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ERE & ISEP Webinar Series Vol. 15: Following the Leaders? How to Restore Progress in Global Climate Governance

December 2, 2020 1:00 pm - 2:00 pm


The Paris Agreement is in trouble. In a recent article in Global Environmental Politics, we assess the potential for climate leaders to bring the global climate regime back on track by developing a strategic understanding of followership. In other words, leaders need to know how to encourage other actors to follow them. We develop a typology of follower types—Enthusiasts, Pliables, Reluctants, and Hard Nuts—distinguished based on motivation and capacity. We identify the scope for a participation cascade based on the distribution of follower types. We argue that achieving a participation cascade may be more likely if leaders appreciate three insights from theories of collective action. First, break down the climate mitigation problem into smaller, more manageable challenges, such as sectoral approaches. Second, prioritize major emitters and areas with high mitigation potential and politically feasible action. Finally, emphasize benefits to potential followers. Together, the strategies can help reduce the number of Hard Nut cases by making the cost/benefit calculus more attractive to prospective followers.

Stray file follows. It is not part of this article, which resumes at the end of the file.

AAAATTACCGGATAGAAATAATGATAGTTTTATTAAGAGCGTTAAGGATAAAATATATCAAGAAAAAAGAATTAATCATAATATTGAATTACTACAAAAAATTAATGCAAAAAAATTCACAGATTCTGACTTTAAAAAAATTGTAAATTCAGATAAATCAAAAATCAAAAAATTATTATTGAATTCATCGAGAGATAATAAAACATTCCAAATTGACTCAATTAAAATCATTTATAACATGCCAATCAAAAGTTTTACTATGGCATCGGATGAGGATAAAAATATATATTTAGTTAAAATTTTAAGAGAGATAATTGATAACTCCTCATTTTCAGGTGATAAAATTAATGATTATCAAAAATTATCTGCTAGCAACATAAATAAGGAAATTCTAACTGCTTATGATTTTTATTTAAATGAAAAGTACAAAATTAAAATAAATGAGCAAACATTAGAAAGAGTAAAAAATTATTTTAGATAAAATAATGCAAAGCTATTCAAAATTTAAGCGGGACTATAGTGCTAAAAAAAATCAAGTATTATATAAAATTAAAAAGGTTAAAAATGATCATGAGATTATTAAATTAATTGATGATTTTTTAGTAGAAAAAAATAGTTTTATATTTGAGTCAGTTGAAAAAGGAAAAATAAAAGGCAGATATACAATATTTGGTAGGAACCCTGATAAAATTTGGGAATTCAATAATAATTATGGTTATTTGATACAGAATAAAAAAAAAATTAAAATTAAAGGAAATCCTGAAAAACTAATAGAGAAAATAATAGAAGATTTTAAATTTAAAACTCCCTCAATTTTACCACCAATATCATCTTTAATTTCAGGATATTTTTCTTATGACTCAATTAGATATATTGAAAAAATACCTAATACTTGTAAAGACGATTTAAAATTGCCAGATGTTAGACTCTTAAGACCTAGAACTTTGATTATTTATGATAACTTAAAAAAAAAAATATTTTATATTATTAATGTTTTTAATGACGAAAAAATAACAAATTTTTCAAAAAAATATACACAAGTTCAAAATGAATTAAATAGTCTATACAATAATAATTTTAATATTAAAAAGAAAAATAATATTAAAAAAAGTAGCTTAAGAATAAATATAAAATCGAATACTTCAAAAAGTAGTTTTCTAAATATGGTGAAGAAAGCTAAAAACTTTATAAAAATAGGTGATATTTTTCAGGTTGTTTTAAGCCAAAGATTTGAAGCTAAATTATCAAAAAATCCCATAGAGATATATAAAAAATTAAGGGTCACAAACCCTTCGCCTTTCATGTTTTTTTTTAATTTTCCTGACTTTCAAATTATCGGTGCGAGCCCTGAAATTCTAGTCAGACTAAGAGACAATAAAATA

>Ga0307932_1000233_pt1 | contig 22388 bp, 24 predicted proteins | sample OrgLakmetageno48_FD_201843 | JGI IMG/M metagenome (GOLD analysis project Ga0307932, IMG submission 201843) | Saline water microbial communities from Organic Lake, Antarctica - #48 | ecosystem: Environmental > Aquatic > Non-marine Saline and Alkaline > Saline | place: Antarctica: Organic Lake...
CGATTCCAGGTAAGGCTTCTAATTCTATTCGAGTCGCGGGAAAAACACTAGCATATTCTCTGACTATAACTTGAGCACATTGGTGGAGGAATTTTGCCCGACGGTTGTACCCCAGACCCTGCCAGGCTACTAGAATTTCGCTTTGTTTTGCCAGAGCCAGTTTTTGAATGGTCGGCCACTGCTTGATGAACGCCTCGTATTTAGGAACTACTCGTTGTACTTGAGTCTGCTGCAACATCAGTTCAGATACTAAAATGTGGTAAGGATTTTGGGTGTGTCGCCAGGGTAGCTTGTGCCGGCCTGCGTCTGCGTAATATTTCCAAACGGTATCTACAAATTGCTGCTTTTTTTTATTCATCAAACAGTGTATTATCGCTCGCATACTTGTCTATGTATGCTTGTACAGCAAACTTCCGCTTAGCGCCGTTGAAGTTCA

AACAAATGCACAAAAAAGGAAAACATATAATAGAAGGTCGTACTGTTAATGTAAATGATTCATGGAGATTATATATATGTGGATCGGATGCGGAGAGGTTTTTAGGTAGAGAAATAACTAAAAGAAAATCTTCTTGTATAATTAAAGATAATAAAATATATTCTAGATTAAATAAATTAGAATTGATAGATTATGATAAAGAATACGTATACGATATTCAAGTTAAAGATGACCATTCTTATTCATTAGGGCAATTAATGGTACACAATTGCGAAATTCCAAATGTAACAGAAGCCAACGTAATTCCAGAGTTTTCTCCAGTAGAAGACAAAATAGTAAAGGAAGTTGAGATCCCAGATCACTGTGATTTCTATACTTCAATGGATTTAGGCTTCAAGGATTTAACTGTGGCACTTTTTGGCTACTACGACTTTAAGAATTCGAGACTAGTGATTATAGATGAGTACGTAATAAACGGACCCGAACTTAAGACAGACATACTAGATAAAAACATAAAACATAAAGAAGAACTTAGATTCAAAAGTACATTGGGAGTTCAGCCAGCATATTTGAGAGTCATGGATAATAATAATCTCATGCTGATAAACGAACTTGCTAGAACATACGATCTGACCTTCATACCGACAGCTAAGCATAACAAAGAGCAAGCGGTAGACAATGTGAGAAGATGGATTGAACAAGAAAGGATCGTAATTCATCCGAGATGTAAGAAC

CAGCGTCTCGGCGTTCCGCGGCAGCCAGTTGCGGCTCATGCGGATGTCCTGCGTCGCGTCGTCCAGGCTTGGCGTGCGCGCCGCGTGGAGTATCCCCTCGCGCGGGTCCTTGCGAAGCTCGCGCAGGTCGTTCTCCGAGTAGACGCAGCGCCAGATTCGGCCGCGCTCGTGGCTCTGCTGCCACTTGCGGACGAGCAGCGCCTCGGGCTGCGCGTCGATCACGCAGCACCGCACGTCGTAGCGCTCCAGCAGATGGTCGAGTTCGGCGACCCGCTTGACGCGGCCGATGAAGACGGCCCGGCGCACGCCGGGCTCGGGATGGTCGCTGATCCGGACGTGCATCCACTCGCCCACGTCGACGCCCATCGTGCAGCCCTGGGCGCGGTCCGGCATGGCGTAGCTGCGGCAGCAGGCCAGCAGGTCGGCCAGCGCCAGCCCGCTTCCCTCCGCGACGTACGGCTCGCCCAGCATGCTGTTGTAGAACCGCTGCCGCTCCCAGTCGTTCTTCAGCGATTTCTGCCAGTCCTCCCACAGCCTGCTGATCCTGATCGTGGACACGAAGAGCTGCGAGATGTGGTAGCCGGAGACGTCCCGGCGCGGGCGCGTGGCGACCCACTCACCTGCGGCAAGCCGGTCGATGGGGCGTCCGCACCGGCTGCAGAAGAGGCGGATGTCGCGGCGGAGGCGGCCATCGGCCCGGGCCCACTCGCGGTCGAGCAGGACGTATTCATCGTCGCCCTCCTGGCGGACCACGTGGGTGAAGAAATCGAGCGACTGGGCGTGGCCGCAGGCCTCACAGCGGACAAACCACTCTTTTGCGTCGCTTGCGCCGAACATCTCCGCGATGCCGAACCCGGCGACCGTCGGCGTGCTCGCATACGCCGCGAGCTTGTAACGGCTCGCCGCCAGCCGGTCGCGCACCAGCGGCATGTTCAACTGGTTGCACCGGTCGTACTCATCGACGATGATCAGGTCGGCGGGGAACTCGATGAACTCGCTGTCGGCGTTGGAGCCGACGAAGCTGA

Speaker Info

Joshua W. Busby is an Associate Professor at the LBJ School of Public Affairs, University of Texas-Austin. He is a distinguished scholar at the Strauss Center, nonresident fellow with the Chicago Council on Global Affairs, and a senior research fellow at the Center for Climate & Security. He has published widely on climate change, global health, transnational advocacy movements and U.S. foreign policy for various think tanks and academic journals, including International Security, International Studies Quarterly, Security Studies and Perspectives on Politics. His first book, Moral Movements and Foreign Policy, was published by Cambridge University Press in 2010. His second book, AIDS Drugs for All: Social Movements and Market Transformations, with co-author Ethan Kapstein, was published by Cambridge University Press in 2013 and won the 2014 Don K. Price Award (the American Political Science Association's award for the best book on science, technology and environmental politics).

Location: Online SAIS Event